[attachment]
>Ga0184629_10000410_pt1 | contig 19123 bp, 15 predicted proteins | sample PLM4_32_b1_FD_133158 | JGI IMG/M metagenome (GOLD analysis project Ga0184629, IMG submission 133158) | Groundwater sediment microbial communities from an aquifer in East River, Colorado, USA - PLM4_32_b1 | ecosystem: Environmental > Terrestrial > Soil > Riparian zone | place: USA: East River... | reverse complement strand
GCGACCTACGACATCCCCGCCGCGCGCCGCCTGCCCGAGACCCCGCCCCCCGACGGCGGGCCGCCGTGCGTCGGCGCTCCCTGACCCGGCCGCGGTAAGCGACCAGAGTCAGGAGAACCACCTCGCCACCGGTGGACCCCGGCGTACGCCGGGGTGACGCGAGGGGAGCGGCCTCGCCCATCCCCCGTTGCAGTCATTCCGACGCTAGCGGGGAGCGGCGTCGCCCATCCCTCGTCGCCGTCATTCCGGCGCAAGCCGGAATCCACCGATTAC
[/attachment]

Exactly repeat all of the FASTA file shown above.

>Ga0184629_10000410_pt1 | contig 19123 bp, 15 predicted proteins | sample PLM4_32_b1_FD_133158 | JGI IMG/M metagenome (GOLD analysis project Ga0184629, IMG submission 133158) | Groundwater sediment microbial communities from an aquifer in East River, Colorado, USA - PLM4_32_b1 | ecosystem: Environmental > Terrestrial > Soil > Riparian zone | place: USA: East River... | reverse complement strand
GCGACCTACGACATCCCCGCCGCGCGCCGCCTGCCCGAGACCCCGCCCCCCGACGGCGGGCCGCCGTGCGTCGGCGCTCCCTGACCCGGCCGCGGTAAGCGACCAGAGTCAGGAGAACCACCTCGCCACCGGTGGACCCCGGCGTACGCCGGGGTGACGCGAGGGGAGCGGCCTCGCCCATCCCCCGTTGCAGTCATTCCGACGCTAGCGGGGAGCGGCGTCGCCCATCCCTCGTCGCCGTCATTCCGGCGCAAGCCGGAATCCACCGATTAC